Pregnancy, Postpartum and Autoimmune Disease


I am not a doctor or have any medical training. This post simply shares my understanding and my personal experience with having an autoimmune disease. 

In 2015 I was diagnosed with Sjögren’s (SHOW-grins). It’s an autoimmune disease (AI); for me, it shows up by having my antibodies attack glands that produce fluids such as tears and saliva. I have done various things, such as implementing diet and lifestyle changes that have helped improve symptoms & reduce flare-ups, but there is no cure. 

My partner and I knew we wanted to have children. I was nervous, not knowing how having Sjögrens would affect that plan. My doctor did some testing, and up to that point, my autoimmune disease had been mild. She mentioned that many women actually go into remission because the body stops attacking itself so as not to harm the baby.

(Isn’t that so cool? – how amazing is the body?)

My pregnancy started just as my doctor said; remission and no reactions to foods that had caused flare-ups in the past. I was amazed; I felt so good- between nausea and everyday aches and pains. But mid-pregnancy, I had my first flare-up. It was awful! I had this flare-up once before, but this time it felt 10X worse. I had sialadenitis, a salivary gland infection. My left cheek was very swollen, and the pain seemed unbearable. (Little did I know what I had coming with labor pains!) I was on pain medication and antibiotics. I remember being so worried, but the doctor assured me that this wouldn’t harm my baby. I was just so scared.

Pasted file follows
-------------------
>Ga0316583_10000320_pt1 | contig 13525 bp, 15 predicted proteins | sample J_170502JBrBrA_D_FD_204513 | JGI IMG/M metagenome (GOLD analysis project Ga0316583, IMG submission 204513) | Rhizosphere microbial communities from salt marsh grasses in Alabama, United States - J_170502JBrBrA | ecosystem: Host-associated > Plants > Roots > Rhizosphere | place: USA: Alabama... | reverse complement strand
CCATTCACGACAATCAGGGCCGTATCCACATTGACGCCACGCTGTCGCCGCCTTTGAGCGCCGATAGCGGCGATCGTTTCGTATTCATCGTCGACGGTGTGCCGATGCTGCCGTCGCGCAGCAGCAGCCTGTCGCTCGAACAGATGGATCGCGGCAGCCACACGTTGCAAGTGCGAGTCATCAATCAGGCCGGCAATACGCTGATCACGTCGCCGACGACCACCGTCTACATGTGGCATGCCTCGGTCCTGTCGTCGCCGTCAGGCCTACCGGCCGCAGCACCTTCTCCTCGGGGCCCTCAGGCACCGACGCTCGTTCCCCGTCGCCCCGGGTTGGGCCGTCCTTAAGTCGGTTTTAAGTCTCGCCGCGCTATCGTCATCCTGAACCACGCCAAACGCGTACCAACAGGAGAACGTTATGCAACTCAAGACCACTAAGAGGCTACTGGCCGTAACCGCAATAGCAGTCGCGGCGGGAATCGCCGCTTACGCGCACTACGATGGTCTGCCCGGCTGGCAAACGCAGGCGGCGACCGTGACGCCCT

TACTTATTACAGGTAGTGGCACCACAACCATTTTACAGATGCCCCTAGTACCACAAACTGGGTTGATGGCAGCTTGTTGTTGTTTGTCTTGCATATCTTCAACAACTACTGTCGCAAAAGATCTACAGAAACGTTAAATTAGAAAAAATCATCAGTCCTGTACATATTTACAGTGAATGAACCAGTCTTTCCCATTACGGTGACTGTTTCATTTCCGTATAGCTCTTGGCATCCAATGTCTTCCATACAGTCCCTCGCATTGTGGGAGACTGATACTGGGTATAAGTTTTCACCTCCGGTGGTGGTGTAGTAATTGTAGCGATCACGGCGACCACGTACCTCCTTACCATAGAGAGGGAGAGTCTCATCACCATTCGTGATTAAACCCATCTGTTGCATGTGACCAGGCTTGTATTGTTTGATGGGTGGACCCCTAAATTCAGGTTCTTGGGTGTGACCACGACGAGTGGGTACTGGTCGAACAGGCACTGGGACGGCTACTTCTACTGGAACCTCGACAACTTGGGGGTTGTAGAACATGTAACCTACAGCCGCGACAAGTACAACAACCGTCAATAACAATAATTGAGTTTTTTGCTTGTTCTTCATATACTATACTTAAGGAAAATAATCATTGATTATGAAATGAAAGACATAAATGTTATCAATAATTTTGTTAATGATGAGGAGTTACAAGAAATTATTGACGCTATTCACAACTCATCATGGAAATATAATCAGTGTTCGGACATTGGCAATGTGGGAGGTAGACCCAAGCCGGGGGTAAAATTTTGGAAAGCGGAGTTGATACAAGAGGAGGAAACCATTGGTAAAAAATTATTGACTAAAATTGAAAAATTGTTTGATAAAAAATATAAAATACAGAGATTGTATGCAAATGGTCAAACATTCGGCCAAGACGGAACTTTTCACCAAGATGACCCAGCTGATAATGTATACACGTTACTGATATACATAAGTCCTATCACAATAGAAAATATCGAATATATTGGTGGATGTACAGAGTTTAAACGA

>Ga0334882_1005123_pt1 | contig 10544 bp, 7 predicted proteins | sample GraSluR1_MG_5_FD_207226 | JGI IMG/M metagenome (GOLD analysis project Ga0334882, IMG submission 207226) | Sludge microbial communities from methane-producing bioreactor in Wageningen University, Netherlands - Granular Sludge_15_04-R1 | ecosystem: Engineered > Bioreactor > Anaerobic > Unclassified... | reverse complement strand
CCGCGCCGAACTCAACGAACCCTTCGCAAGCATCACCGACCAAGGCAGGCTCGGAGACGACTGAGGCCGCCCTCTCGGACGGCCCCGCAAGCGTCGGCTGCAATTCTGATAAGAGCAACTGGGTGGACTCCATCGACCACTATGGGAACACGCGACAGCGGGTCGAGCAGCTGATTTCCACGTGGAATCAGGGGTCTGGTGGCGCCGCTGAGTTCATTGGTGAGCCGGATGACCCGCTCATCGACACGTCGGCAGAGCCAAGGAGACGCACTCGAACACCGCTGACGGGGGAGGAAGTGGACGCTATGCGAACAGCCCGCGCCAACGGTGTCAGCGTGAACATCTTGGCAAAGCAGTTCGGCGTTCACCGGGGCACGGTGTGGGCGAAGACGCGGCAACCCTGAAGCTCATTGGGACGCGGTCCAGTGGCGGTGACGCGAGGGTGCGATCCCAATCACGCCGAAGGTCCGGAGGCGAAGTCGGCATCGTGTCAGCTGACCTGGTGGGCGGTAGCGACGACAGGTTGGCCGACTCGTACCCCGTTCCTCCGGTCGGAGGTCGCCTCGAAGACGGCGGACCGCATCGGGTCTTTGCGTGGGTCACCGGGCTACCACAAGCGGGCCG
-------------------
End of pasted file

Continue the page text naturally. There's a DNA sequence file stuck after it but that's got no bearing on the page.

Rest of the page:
After about a week, I finally started to feel better. The rest of my pregnancy went on with minimal issues. Now, labor is another story for another time. 

About a month after having Natalia, I got a tingling feeling in my left cheek and swollen lymph glands, which are the first signs of the saliva gland infection for me. I downed all the anti-inflammatory food and supplements that I could get my hands (and could take while EBF). But two days later, I was in urgent care getting antibiotics. This happened six more times. Every. Single. Month. I saw an ENT, got numerous x-rays, labs, you name it- I did it. No one could explain what was going on. 

I went back to my naturopath (ND) (who originally diagnosed my disease), desperate for some help. I felt guilty and powerless. This was not only a medical issue but also had a physical aspect to it. It took almost two weeks for the swelling to go away. I had to go to work, daycare, grocery store with people staring. I know it’s superficial, but it didn’t make it any easier.   

After months of trying numerous things, we noticed there was a pattern. It happened around every four weeks, which coincided with my cycle- I still had not had my first menstrual period since having Natalia at this point. My ND recommended we try making some changes with breastfeeding; my body seemed to go haywire with all the hormone changes. Worst case scenario,  I would have to stop breastfeeding altogether. But first, we’d try to decrease night feedings. Within a few weeks, I could feel the difference, and for the first time in 8 months, I didn’t get an infection. 

Being a mom is hard. Being a first-time mom is hard. Sleepless nights are hard.

Being sick, along with all of that, is just cruel.   

As my husband and I begin to think about a possible baby #2, I can’t deny the fear I feel so deeply. I told myself while being so sick, I would never get pregnant again. I don’t know if I will get the infections or have any other flare up during pregnancy or postpartum. There is still so much unknown with autoimmune diseases and how hormones affect it. But I can say with certainty that I will give myself and my body more grace.


Have you experienced pregnancy or postpartum with an AI? How did you decide to grow–or not grow–your family? 



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